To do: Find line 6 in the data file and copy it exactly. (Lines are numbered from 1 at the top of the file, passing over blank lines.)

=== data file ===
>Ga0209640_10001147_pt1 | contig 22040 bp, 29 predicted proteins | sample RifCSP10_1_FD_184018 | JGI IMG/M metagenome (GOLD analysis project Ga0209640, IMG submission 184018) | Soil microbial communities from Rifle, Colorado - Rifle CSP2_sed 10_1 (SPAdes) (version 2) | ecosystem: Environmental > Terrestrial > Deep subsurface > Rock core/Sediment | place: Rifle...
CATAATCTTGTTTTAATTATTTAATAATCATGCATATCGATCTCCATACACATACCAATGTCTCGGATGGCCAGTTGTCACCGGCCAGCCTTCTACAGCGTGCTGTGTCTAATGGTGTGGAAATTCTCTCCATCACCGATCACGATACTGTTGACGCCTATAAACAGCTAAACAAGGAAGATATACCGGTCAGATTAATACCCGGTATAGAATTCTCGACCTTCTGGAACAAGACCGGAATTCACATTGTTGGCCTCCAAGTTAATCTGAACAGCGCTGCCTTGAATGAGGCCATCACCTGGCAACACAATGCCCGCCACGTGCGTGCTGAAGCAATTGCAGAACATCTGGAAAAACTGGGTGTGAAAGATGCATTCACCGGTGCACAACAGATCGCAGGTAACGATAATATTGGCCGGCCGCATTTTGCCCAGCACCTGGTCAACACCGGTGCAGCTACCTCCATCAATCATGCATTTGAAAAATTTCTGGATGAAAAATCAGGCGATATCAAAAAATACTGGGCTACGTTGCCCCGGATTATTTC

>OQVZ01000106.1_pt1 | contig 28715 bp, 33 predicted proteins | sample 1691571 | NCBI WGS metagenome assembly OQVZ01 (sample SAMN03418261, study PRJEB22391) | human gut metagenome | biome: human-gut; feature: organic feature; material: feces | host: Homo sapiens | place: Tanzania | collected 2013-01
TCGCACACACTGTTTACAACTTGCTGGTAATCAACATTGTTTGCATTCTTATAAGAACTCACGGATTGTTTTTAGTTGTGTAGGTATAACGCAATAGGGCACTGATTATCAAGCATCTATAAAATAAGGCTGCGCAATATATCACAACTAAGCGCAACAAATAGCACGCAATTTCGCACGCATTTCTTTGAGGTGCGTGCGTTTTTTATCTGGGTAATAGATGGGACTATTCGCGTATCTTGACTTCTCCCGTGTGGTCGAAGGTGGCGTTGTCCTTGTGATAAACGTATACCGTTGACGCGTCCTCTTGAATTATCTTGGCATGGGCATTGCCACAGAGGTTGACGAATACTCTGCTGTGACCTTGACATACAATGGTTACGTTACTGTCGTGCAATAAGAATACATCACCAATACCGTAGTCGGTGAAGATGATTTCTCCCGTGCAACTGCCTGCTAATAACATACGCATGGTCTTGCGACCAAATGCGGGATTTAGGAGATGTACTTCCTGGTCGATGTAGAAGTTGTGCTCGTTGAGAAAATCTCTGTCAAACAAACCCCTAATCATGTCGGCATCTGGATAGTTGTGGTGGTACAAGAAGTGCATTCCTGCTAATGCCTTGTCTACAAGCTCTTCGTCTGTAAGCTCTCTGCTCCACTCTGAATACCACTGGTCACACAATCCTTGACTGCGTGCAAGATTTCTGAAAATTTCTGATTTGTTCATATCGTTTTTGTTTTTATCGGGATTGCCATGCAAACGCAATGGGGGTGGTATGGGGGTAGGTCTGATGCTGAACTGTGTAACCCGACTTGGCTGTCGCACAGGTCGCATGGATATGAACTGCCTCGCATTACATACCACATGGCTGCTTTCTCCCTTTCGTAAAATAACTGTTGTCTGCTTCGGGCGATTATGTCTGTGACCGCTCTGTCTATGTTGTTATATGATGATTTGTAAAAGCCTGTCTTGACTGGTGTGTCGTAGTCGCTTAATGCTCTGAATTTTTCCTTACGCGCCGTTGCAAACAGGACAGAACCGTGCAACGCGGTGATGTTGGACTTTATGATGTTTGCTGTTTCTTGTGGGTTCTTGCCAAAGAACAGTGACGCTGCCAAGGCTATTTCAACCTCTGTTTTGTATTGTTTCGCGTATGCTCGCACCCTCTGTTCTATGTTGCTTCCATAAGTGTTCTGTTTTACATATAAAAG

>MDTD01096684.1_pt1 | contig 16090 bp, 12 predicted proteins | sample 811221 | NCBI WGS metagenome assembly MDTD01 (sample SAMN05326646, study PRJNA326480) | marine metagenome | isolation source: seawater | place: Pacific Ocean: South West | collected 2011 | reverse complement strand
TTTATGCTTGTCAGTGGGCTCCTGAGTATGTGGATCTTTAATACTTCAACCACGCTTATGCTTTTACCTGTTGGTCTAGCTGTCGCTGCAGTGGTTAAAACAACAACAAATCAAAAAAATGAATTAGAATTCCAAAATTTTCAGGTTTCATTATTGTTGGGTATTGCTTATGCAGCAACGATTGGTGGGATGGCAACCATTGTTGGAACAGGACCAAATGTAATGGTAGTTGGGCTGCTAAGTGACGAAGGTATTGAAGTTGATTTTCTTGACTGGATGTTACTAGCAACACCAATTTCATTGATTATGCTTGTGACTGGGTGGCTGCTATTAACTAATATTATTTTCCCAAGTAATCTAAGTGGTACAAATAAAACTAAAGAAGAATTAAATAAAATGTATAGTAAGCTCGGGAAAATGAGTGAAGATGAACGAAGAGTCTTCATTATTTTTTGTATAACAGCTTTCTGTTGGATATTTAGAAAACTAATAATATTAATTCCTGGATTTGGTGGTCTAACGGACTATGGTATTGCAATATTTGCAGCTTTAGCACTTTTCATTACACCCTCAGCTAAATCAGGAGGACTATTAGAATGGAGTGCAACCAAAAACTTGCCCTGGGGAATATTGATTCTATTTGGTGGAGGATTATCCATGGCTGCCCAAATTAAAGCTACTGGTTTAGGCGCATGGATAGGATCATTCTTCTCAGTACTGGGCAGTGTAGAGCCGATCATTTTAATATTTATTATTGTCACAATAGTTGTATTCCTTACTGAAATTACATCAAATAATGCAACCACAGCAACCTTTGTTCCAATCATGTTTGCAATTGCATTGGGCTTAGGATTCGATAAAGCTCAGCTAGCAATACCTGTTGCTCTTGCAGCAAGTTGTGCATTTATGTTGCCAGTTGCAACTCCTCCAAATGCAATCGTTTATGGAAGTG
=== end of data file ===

TTTATGCTTGTCAGTGGGCTCCTGAGTATGTGGATCTTTAATACTTCAACCACGCTTATGCTTTTACCTGTTGGTCTAGCTGTCGCTGCAGTGGTTAAAACAACAACAAATCAAAAAAATGAATTAGAATTCCAAAATTTTCAGGTTTCATTATTGTTGGGTATTGCTTATGCAGCAACGATTGGTGGGATGGCAACCATTGTTGGAACAGGACCAAATGTAATGGTAGTTGGGCTGCTAAGTGACGAAGGTATTGAAGTTGATTTTCTTGACTGGATGTTACTAGCAACACCAATTTCATTGATTATGCTTGTGACTGGGTGGCTGCTATTAACTAATATTATTTTCCCAAGTAATCTAAGTGGTACAAATAAAACTAAAGAAGAATTAAATAAAATGTATAGTAAGCTCGGGAAAATGAGTGAAGATGAACGAAGAGTCTTCATTATTTTTTGTATAACAGCTTTCTGTTGGATATTTAGAAAACTAATAATATTAATTCCTGGATTTGGTGGTCTAACGGACTATGGTATTGCAATATTTGCAGCTTTAGCACTTTTCATTACACCCTCAGCTAAATCAGGAGGACTATTAGAATGGAGTGCAACCAAAAACTTGCCCTGGGGAATATTGATTCTATTTGGTGGAGGATTATCCATGGCTGCCCAAATTAAAGCTACTGGTTTAGGCGCATGGATAGGATCATTCTTCTCAGTACTGGGCAGTGTAGAGCCGATCATTTTAATATTTATTATTGTCACAATAGTTGTATTCCTTACTGAAATTACATCAAATAATGCAACCACAGCAACCTTTGTTCCAATCATGTTTGCAATTGCATTGGGCTTAGGATTCGATAAAGCTCAGCTAGCAATACCTGTTGCTCTTGCAGCAAGTTGTGCATTTATGTTGCCAGTTGCAACTCCTCCAAATGCAATCGTTTATGGAAGTG